Friday, August 14, 2009

Those Evil Part-Time Lecturers

When I first arrived at this job, one of the things I really liked was the fact that lecturers were so well-integrated into the life of the college. Especially in my department, TT faculty and lecturers hung out and drank beer together, worked together on massive research and curricular projects, and ran important committees together. It took me two years to realize that one of my colleagues down the hall was, in fact, a lecturer, and not the full professor I took her to be.

Campus-wide, lecturers are perhaps not as well integrated as in our department, but it's better than at most places. Best of all, lecturers are members of the faculty union, so we all stand or fall together.

Until now, it seems.

Very recently, the union had to vote as to whether to accept a furlough plan. Consequences for a "no" vote were unspecified, but the money would have had to come from somewhere, and lecturers' positions seemed like they'd be on the chopping block.** The vote turned out to be a yes vote. So there will be furloughs.

Nobody likes the idea, not even those of us who voted for it. But here's the issue: some faculty who I have long respected are now all up in arms, blaming the lecturers for their pay cuts (as if the lecturers weren't getting furloughed as well, and from fewer courses than they've had in the past). I even heard one (not from my department, I'm happy to say) insist today that "most of our lecturers are part-timers who have other jobs, and they're making six figures,*** so they're not hurting." The fact that I still haven't kicked this guy in the neck shows what a good person I am.

But it's not just this one guy. Faculty who I've always respected are muttering about splitting the lecturers (the same ones who came to the brink of a strike with us to get a long-overdue contract) off from the union so we didn't have to take their interests into account. Some old friends on campus aren't speaking to each other.

So here's what I'd like to tell my fellow tenured colleagues: unexamined privilege isn't just something we write about; compared to our lecturers (not to mention our students), we live it every day. Yes, it sucks that we're getting paid a lot less this year than we had been promised, but please stop attacking the only people hurt worse than you by all this mess.****

And here's what I'd like to tell TT faculty just starting out: In my department, and perhaps in yours, the lecturers scrambling for ever-scarcer course assignments have Ph.D.s, important committee service, peer-reviewed publications, and university press books, just like you. The main reason we have our TT positions and they don't is DUMB LUCK. Keep that in mind if you're ever tempted to feel like you're more deserving than your contingent colleagues.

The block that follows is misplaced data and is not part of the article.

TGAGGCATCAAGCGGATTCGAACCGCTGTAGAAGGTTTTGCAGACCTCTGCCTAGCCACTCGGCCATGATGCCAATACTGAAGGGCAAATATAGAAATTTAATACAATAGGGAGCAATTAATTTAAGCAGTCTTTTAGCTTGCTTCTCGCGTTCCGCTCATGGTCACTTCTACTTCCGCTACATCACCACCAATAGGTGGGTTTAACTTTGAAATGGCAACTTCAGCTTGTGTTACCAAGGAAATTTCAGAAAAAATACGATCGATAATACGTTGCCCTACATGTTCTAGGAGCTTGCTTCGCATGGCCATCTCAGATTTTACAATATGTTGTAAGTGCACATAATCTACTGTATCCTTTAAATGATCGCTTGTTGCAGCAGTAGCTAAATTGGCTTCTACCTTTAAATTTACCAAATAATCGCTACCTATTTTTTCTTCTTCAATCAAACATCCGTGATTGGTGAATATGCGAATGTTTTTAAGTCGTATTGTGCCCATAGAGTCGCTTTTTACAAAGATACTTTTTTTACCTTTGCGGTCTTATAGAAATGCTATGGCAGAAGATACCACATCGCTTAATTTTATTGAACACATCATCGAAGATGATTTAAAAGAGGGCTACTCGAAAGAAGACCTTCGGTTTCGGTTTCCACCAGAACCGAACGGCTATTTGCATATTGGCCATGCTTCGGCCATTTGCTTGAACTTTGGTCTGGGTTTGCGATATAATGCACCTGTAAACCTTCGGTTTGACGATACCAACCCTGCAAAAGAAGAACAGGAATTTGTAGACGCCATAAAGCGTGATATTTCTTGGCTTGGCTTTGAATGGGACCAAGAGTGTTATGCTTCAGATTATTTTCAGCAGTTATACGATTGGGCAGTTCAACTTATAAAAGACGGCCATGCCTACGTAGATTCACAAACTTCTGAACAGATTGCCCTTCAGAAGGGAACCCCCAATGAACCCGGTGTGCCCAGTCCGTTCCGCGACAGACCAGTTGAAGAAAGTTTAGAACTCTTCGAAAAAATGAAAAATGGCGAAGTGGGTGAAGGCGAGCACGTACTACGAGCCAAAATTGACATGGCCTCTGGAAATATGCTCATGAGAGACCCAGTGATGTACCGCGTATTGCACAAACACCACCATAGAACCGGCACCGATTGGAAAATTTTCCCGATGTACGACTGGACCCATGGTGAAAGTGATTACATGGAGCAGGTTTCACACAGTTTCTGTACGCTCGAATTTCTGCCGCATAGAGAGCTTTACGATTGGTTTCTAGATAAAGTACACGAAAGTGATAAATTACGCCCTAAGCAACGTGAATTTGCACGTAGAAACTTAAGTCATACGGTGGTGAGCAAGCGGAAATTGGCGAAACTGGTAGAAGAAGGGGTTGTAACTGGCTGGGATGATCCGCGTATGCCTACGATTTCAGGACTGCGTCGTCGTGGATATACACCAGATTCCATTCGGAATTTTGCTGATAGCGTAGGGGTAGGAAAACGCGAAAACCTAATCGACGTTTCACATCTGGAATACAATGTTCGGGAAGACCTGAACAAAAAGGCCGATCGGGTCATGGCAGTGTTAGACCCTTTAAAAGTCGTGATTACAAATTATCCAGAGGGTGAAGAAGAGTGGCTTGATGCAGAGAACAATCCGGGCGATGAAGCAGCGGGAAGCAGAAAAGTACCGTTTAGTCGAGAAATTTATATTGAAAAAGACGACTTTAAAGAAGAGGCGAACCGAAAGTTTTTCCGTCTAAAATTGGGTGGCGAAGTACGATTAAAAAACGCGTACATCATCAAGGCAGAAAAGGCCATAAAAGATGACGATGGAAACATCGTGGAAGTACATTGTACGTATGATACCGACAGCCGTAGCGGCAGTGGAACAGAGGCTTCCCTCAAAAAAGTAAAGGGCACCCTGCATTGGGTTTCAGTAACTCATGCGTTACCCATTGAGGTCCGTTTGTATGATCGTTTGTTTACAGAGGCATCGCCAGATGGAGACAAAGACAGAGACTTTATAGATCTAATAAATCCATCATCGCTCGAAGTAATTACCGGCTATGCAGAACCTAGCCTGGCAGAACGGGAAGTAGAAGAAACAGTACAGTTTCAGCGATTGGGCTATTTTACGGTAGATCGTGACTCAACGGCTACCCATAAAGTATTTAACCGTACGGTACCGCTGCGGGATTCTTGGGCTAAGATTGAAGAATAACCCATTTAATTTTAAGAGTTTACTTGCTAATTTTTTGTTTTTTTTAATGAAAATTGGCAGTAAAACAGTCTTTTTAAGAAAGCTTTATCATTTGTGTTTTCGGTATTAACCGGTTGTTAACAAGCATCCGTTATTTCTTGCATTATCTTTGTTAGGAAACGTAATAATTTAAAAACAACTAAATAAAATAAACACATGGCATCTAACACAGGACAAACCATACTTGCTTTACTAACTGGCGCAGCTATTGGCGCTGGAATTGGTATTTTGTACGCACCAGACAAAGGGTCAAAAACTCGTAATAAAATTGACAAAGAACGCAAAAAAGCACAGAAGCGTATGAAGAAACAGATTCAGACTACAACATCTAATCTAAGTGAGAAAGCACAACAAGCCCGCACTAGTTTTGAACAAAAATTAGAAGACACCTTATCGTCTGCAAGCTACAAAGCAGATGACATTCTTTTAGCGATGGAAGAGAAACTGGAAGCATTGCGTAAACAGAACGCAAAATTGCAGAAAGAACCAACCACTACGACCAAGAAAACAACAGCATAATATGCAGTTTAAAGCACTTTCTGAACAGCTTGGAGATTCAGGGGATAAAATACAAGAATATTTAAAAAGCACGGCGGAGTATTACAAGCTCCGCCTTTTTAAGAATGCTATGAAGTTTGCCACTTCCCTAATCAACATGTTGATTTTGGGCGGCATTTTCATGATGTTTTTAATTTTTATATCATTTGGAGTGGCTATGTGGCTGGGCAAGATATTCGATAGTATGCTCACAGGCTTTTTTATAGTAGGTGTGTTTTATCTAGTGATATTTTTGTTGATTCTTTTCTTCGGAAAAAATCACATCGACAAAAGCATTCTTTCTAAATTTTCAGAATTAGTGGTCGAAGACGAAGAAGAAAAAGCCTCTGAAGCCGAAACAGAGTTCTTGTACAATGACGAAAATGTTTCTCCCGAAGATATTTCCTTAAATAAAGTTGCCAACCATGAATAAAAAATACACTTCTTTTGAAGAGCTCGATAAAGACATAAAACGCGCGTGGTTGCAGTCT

And to the lecturers: I don't know what to say, except I'm sorry for the shtstorm you're going to have to deal with this year. And coffee's on me.

**Though even with the yes vote, our department lost over a third of our part-timers.
***Yes, most of our part-time colleagues do have other gigs. But unless the junior college down the road is paying a lot more than I thought it was, this guy is just full of sht. And I don't like him.
****And fertheluvagod, stop bitching about how little we get paid IN FRONT OF OUR WORKING-CLASS STUDENTS!


Anonymous said...

You are a credit to your field and to academia as a whole to show such respect for your colleagues, regardless of rank. As someone who is currently caught up in the rat race for AY 2010/11 positions, I pray every day that "dumb luck" will come my way (the spouse is only willing to move if I get a TT position). The lecturer positions I've seen involve just as much, if not more work for less pay and less guarantee of stability. Yet, colleges and universities couldn't survive without this cheap labor, and anyone who believes otherwise is either a complete idiot or in denial.

Well-written post about an issue that people don't really discuss in academia. Hope all the tension dies down soon!

Anonymous said...

I tried to email you with a possibly-relevant story (way too long for a Comment) but bounced. Any suggestions? You can email me at

john [underscore] burke [at] comcast [dot] net


Notorious Ph.D. said...

@ haphazard: good luck! And remember that sometimes those lecturer gigs are placeholders on the way to a TT job -- My friend & fellow blogger Clio's Disciple can tell a tale or two about that.

@ rootless: I just tested, and the address works fine. Perhaps a typo?

Janice said...

It's mind-boggling that someone would blame lecturers for the financial mess and their own suffering. We're so fortunate to have these full-time jobs!

While nobody's happy to have salary cutbacks (I remember furloughs in the 90s, here), it's a lot better than being a part-timer, with no or few benefits, under any circumstances!

clio's disciple said...

Former part-time instructor here. Yeah, I made it, ONLY because I had a spouse with full-time job + benefits. I'll wager some of your lecturers are in the same boat.

I'd like to say to your grumbling colleagues, "have you never heard the phrase 'divide and conquer'?"

Word verification: cluenent. Significant?

Anonymous said...

Yup, a typo--thanks for prompting me to check.

The History Enthusiast said...